Latin America holds half the world’s lithium. How will increasing government control, foreign exploitation and a proposed Argentina-Chile-Bolivia alliance affect production?
Every day, 160km south-east of Antofagasta in Chile, some 2,500 miners don their overalls and head to the Escondida copper mine.
Meaning “hidden” in Spanish, the name Escondida comes from the mine’s main orebody, which does not outcrop on the surface but is concealed by hundreds of meters of overburden. Escondida is also the world’s largest copper mine, producing 2,904 tonnes of copper each day.
It is very much unhidden, as are Chile’s three other surface “supermines” (Collahuasi, El Teniente and Chuquicamata), which make up four of the ten largest copper mines worldwide. In fact, seven of the world’s ten most prolific copper mines are found in Latin America, with mines in Peru, Mexico and Panama joining Chile’s quartet.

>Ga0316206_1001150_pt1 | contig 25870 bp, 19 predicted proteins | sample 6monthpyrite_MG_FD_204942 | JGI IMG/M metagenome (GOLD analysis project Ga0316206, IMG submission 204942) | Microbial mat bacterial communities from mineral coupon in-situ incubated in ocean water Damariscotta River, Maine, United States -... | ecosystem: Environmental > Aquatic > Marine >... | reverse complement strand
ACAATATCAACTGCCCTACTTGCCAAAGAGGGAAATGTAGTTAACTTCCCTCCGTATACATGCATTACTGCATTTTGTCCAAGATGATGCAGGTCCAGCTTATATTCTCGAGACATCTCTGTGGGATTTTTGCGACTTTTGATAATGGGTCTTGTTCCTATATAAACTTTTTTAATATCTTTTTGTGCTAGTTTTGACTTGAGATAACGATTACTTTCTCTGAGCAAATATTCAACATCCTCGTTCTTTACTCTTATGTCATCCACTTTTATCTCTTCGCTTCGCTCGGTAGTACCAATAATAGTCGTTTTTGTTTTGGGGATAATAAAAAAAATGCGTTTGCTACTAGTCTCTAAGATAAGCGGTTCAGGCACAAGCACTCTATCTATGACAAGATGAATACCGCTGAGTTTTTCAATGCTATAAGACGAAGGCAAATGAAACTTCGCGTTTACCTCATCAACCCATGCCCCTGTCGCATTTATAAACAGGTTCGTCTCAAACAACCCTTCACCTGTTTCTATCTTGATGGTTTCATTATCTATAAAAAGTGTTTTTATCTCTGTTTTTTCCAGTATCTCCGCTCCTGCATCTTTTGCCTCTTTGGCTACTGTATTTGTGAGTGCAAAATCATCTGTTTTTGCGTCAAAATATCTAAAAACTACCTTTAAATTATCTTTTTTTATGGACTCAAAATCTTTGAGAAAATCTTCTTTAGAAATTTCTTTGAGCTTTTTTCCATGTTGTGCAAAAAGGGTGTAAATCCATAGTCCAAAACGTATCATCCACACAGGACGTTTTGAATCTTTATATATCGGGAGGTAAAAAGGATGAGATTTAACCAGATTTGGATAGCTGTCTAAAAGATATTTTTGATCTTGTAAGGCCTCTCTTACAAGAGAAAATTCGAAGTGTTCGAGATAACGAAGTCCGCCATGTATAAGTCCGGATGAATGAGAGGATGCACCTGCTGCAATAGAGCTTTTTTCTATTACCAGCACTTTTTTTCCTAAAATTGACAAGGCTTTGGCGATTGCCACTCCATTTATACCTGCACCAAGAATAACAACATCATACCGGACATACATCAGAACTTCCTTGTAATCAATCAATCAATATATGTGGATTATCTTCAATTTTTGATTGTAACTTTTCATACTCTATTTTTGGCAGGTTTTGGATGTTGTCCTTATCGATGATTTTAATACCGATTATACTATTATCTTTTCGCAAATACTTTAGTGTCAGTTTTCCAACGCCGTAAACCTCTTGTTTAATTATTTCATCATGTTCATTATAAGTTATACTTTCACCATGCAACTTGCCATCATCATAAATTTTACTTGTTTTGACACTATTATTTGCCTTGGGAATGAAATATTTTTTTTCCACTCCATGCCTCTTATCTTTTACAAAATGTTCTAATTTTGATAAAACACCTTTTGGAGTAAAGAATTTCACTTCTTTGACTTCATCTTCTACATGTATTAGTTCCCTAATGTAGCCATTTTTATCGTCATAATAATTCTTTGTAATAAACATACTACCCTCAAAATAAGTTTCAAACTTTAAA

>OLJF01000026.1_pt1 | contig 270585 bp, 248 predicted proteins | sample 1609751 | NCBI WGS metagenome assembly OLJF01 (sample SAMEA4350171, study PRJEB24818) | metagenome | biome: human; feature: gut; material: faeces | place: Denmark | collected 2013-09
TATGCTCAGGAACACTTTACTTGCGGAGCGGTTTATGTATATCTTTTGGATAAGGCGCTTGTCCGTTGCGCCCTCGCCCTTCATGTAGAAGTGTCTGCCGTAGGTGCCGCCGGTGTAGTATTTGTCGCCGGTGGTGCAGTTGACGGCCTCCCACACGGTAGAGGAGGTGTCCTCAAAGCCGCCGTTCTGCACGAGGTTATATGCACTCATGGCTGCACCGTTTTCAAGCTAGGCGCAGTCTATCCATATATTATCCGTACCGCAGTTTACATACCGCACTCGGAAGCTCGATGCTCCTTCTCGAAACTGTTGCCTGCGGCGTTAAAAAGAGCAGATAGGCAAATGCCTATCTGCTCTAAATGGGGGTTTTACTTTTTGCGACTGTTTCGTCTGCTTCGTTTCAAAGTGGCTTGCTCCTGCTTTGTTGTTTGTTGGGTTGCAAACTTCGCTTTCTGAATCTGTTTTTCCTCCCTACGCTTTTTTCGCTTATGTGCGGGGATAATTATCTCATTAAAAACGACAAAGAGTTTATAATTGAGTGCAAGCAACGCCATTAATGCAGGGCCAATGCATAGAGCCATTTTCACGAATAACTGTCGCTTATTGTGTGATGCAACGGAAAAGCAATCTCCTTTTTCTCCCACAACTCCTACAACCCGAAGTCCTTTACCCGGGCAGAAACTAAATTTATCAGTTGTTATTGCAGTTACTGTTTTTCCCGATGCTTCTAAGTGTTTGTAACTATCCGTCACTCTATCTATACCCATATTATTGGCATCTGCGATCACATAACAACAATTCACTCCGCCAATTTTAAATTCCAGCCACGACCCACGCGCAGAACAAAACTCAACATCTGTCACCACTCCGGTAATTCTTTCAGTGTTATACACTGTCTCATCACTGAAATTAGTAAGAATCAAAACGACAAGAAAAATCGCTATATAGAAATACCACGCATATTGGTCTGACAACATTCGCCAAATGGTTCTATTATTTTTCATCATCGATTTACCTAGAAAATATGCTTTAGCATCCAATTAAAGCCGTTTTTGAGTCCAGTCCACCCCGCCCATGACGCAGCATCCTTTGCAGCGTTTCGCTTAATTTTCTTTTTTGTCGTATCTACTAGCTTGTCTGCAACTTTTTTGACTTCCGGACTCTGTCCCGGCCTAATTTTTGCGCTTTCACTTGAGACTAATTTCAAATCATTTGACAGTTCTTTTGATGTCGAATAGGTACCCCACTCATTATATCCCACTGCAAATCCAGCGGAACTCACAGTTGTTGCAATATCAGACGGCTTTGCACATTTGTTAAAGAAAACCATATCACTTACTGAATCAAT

Together, Chile, Peru and Mexico control 36.4% of the world’s copper reserves – and account for 40.8% of the highly-conductive metal’s global production. In 2021, Chile produced 56.25 million tonnes of copper from its 2 billion tonnes of reserves. This represents 26.5% of global copper production from Chile’s 21.3% of global copper reserves.
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